Contractors have learned from the latest minutes of the IR35 Forum meeting held on 7 May 2014 that the business entity tests (BETs) are not working as intended, and that they should be abolished.
“The business entity tests have no basis in case law but have been shown to be used by client organisations, particularly in the public sector, to determine IR35 status,” highlights ContractorCalculator CEO Dave Chaplin.
“That an IR35 Forum sponsored focus group has determined the tests are not fit for purpose and should be abolished should surely come as no surprise to anyone.”
The minutes of the 7 May meeting, which have been published so late by HMRC that another meeting has been held since, also highlights that a meeting will be held “to discuss the recommendations for the BETs”, but no indication was given as to when.
HMRC told forum members that it: “Would much rather provide people with the tools to understand the legislation up-front rather than having to undertake compliance investigations to put it right later.”
But the committee members responsible for the promotions and communication of HMRC’s IR35 support and resources, HMRC’s Sarah Radford and Bauer & Cottrell’s Kate Cottrell, complained that “the critical problem was having no budget”.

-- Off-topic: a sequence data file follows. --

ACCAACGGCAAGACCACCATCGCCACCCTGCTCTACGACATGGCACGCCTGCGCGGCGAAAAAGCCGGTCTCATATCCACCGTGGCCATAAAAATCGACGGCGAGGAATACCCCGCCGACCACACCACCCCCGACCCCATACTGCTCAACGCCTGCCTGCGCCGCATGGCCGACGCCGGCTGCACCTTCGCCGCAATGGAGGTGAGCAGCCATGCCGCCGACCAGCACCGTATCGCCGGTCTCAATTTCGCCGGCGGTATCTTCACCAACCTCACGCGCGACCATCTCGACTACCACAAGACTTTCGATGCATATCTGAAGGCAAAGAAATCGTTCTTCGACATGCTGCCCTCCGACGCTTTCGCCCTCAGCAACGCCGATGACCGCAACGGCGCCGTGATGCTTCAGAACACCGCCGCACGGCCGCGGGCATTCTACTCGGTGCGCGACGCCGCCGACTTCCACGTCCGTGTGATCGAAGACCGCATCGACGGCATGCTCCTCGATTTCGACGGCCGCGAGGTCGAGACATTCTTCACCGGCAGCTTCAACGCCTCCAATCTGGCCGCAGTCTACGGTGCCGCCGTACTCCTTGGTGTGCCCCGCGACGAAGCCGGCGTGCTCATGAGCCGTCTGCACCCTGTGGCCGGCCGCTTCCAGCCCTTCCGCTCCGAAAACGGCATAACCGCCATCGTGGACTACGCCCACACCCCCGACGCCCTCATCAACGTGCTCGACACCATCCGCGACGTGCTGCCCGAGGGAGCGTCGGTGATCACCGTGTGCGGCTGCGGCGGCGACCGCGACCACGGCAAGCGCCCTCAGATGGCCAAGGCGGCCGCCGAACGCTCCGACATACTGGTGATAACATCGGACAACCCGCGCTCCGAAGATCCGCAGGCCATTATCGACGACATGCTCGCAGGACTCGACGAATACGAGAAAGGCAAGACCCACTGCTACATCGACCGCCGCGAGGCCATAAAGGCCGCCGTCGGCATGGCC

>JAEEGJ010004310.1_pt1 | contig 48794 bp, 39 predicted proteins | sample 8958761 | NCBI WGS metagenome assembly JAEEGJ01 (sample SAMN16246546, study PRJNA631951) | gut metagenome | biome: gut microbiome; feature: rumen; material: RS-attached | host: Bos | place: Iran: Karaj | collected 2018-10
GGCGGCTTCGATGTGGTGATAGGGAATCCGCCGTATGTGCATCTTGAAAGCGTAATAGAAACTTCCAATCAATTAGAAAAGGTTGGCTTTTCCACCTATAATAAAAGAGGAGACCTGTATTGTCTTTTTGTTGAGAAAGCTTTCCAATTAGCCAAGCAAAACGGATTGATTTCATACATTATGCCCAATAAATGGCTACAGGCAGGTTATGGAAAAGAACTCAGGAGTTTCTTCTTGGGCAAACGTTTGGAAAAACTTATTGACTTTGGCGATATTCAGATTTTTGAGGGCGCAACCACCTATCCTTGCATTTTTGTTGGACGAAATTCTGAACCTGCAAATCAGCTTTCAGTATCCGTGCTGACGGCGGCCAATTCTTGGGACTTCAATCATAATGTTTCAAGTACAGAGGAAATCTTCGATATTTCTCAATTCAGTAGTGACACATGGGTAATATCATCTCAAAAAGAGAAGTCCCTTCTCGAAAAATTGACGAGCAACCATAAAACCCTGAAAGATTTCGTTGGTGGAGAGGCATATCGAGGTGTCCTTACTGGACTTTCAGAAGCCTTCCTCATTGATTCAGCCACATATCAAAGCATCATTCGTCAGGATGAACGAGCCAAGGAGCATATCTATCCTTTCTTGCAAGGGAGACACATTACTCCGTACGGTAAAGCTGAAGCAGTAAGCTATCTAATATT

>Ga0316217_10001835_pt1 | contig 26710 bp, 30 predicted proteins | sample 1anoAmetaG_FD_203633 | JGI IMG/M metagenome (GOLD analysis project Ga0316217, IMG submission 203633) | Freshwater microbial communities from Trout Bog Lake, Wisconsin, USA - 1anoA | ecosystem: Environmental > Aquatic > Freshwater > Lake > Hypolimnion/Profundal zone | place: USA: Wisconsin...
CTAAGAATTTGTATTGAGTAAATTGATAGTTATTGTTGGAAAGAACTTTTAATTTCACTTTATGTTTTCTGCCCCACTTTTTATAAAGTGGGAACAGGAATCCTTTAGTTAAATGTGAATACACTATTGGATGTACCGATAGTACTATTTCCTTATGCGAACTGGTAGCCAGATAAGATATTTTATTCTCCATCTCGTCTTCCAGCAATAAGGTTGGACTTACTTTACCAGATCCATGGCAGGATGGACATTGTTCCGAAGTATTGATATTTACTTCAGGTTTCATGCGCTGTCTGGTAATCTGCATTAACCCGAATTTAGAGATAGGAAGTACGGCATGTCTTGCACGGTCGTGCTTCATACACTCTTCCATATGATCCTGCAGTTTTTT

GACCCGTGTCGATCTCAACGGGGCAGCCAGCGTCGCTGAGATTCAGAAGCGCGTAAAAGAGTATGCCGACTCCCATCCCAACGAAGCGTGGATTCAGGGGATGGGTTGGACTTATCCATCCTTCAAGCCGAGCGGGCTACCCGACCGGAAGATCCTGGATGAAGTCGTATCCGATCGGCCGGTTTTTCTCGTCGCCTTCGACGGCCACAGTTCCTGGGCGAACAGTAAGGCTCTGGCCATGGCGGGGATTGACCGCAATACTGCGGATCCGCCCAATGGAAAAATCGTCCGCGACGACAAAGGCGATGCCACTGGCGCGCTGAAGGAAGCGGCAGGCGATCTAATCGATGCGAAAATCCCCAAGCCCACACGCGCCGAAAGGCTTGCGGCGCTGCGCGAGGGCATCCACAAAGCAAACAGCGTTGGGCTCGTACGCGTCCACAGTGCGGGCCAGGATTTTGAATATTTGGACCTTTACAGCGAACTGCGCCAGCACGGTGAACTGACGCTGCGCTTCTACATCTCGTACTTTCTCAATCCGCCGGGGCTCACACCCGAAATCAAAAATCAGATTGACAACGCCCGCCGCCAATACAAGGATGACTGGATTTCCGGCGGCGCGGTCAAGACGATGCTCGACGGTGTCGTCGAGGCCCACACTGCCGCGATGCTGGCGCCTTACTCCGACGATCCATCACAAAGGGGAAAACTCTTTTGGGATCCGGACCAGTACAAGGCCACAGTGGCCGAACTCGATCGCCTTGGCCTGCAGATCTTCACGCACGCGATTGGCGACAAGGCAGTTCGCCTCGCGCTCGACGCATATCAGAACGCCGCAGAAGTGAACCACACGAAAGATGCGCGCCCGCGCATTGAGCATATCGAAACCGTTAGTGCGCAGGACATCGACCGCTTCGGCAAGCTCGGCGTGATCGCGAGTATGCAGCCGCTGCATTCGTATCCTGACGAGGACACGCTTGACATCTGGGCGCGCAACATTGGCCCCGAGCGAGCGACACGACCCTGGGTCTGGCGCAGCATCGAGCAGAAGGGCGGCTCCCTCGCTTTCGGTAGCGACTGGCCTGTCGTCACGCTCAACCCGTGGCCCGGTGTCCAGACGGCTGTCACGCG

Chaplin’s view is that HMRC could overcome many of its communication challenges through greater engagement with the media: “ContractorCalculator has over 100,000 monthly visitors, yet no-one from HMRC or the IR35 Forum has tried to directly engage with us about disseminating its message to a broader contractor audience.
“Our surveys tell us that 98% of contractors already know about IR35, so basic awareness is not the issue. But we’d welcome the opportunity to work with HMRC to better educate contractors about how to deal with IR35 so that fewer contractors are forced to undergo IR35 investigations.”
The review of the new IR35 administration framework introduced in May 2012, which includes the BETs and other measures, is due to be published during September 2014. However, this report has been under preparation for over 12 months. Or as the minutes reflect: “there has been some delay on the publication”.